What Are the Best and Worst Vehicles to See Out Of?

Jason Siu
by Jason Siu

It’s not a common aspect some car shoppers pay attention to or look for, but poor visibility in a vehicle can directly affect how safe a vehicle is to drive.

So which vehicles in today’s market has the best visibility and which vehicles have the worst? Consumer Reports judged the vehicles available in today’s marketplace to determine how well drivers of different sizes can see forward, to the rear, to the sides and while using inside and outside mirrors. The result is a list of six vehicles with the best visibility and four with poor visibility.

The Subaru Forester isn’t only functional, but is easy to see out of. Large windows and thin roof pillars aid in giving outstanding visibility along with large side mirrors. Additionally, all Forester models above the base level come with a rear-view camera. But one of the best features Subaru offers is its EyeSight Driver Assist technology, which uses two cameras mounted by the rear-view mirror to monitor traffic, alerting the driver with sounds and visuals when it senses the danger of a collision.

The Chevrolet Cruze’s sleek styling doesn’t just help make the sedan look good, but gives it large windows all around that helps increase visibility. The roof pillars are moderately wide which results in an expansive view around corners. Though it’s not standard, a rear-view camera is included in the Driver Convenience Package on the 2LT and diesel models for $380 that works well, and is well worth the investment.

It might not look it, but the Mitsubishi i-MiEV actually offers great visibility for its drivers. According to Consumer Reports, it’s “like sitting in a fishbowl,” with large front and side windows. Despite the windshield pillars being wide, the inset sail windows help the view in the corners. The i-MiEV’s only negative are the large rear head restraints that block rear visibility, but the car’s rear-view camera helps in that aspect.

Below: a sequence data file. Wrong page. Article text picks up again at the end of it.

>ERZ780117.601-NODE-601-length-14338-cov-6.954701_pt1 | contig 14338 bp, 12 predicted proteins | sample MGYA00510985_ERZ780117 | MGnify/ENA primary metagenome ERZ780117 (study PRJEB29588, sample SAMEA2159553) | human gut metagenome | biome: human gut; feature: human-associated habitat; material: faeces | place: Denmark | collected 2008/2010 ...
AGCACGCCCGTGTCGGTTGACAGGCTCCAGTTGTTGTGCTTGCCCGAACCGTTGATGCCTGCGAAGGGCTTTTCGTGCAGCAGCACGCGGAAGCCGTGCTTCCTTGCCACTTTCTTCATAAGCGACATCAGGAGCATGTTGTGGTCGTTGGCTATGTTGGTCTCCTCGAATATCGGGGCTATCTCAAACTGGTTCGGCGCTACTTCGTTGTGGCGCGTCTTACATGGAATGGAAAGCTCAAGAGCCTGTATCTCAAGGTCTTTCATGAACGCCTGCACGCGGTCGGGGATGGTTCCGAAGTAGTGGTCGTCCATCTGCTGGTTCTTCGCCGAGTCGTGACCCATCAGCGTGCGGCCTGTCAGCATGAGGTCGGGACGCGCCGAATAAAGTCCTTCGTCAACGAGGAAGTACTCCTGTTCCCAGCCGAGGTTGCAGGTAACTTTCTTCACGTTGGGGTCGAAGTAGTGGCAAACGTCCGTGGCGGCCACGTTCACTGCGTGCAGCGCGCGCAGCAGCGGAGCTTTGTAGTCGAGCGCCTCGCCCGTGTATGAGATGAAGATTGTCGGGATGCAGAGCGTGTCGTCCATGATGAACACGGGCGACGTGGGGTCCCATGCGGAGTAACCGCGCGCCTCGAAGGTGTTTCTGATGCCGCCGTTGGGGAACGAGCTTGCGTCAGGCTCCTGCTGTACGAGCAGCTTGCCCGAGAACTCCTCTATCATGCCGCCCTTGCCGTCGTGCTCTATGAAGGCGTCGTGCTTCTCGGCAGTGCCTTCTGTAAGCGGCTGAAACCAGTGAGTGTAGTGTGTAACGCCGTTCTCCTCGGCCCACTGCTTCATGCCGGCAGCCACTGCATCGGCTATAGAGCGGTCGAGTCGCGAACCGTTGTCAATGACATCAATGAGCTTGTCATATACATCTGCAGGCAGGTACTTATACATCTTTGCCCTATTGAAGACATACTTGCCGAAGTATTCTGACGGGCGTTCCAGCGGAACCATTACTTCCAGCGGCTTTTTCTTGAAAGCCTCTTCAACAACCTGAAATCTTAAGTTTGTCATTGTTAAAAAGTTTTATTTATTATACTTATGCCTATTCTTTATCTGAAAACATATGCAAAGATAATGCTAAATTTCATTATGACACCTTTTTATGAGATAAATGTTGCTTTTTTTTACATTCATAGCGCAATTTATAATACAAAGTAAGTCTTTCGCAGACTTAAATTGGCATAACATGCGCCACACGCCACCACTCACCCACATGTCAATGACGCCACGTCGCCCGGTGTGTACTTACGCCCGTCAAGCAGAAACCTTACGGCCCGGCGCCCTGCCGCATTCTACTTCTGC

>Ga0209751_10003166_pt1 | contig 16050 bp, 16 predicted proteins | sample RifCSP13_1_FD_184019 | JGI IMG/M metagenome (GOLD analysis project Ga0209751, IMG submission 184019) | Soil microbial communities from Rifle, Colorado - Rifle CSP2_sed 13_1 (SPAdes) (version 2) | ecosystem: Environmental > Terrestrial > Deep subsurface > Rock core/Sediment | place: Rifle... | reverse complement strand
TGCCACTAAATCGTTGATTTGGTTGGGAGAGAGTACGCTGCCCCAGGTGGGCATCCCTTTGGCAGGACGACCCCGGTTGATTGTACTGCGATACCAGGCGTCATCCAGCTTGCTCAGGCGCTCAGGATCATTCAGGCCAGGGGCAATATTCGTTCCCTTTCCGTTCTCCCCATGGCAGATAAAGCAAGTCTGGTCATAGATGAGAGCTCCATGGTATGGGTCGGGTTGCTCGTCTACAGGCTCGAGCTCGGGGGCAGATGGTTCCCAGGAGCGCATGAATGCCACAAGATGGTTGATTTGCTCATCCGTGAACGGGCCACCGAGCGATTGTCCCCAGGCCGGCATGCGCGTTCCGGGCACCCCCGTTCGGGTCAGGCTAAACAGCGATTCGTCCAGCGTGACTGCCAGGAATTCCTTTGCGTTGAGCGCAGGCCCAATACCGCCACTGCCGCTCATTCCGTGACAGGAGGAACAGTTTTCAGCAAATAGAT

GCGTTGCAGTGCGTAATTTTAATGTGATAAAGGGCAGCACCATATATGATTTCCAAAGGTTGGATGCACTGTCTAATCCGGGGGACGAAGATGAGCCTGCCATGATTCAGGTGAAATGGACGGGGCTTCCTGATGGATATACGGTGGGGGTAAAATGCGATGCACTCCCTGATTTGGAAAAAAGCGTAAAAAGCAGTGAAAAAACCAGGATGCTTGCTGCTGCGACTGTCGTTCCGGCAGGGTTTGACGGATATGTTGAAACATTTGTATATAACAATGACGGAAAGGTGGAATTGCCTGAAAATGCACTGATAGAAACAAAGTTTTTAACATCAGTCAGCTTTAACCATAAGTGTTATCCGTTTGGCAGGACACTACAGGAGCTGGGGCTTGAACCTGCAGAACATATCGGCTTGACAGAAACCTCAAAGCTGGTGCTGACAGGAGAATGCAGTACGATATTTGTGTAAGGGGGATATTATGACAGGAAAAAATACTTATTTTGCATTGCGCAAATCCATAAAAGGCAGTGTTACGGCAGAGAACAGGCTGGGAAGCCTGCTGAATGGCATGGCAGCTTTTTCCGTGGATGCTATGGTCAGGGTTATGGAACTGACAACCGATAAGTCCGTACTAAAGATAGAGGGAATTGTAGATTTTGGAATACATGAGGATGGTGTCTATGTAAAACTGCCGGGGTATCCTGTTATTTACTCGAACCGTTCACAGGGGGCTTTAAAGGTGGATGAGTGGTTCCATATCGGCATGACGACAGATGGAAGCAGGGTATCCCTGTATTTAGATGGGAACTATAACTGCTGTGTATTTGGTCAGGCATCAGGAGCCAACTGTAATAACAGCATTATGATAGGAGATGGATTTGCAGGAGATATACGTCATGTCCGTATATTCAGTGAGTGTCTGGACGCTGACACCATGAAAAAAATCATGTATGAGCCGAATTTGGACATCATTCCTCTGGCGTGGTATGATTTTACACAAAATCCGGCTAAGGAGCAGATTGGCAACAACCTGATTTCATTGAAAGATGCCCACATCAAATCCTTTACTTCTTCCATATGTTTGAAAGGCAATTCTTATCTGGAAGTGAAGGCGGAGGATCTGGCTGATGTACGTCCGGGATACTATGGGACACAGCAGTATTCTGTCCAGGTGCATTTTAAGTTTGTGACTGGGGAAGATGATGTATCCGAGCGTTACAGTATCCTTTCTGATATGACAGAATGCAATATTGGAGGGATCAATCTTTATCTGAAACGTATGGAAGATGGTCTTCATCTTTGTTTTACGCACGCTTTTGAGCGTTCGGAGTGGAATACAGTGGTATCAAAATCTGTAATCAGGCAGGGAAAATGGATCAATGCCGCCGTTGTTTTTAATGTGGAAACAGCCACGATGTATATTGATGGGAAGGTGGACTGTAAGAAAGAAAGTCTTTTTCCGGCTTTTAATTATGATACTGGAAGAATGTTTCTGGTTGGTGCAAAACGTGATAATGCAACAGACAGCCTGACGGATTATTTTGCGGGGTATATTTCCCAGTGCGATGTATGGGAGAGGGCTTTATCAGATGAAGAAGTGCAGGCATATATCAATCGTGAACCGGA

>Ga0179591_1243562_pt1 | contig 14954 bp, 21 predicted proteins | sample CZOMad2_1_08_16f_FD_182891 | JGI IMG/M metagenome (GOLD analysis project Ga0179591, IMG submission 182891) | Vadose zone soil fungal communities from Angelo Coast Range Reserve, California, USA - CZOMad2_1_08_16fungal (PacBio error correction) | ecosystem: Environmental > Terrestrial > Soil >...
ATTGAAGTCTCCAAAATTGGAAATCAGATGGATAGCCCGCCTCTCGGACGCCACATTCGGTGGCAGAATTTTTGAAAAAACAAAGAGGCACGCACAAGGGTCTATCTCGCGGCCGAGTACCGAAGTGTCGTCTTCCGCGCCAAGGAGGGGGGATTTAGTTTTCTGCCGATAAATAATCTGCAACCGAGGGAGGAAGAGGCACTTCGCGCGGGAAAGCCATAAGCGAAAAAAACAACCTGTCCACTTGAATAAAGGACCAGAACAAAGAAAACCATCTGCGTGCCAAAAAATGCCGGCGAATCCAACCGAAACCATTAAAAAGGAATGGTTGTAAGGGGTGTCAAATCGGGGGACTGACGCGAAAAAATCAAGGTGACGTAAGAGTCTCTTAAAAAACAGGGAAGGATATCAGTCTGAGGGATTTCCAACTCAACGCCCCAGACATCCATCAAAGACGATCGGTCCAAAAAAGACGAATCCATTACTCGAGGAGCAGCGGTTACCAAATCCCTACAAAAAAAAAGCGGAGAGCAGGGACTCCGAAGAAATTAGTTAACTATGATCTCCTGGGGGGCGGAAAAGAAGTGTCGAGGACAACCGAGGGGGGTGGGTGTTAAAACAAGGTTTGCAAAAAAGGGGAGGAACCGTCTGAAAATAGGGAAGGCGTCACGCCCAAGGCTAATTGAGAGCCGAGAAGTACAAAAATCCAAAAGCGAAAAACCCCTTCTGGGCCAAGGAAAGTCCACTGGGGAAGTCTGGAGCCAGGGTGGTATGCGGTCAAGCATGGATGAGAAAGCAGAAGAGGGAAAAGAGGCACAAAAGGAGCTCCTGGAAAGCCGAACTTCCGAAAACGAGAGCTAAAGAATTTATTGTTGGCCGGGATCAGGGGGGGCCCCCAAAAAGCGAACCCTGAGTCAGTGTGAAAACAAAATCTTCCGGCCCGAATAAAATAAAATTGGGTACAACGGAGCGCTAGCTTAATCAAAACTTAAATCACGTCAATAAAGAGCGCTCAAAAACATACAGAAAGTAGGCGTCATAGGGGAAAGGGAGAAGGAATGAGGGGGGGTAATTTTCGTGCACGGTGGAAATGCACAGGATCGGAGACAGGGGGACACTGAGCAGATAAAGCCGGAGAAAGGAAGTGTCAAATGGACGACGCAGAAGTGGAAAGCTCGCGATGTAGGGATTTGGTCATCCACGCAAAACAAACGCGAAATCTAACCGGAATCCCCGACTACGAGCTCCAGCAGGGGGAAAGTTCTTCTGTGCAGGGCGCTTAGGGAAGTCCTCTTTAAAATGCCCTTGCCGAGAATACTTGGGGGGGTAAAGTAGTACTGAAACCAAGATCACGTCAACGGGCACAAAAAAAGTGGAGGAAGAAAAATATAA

Being one of the best-selling cars for decades doesn’t happen by accident. The Honda Accord may have a stylish, sleek design but the Japanese automaker hasn’t disregarded the importance of good visibility. Thin roof pillars and a low beltline gives the Accord a wide expanse of glass all around and all trim models come with a standard rear-view camera. Those opting for the higher-end models (EX-L and up) will also benefit from the ability to change the viewing angle on the backup camera display.

The Nissan Altima has a high rear deck that limits visibility out the back, but that’s typical for many sedan models. The rear roof pillars also create a blind spot for the driver, but the small quarter windows help. Overall, visibility is good on the Altima thanks to large windows all around and moderately-sized front pillars. A rear-view camera is available on the 3.5 SL model, but isn’t on the 2.5 S and lower trims. That will change soon because of the U.S. government mandate that requires all new vehicles to include the cameras by 2015.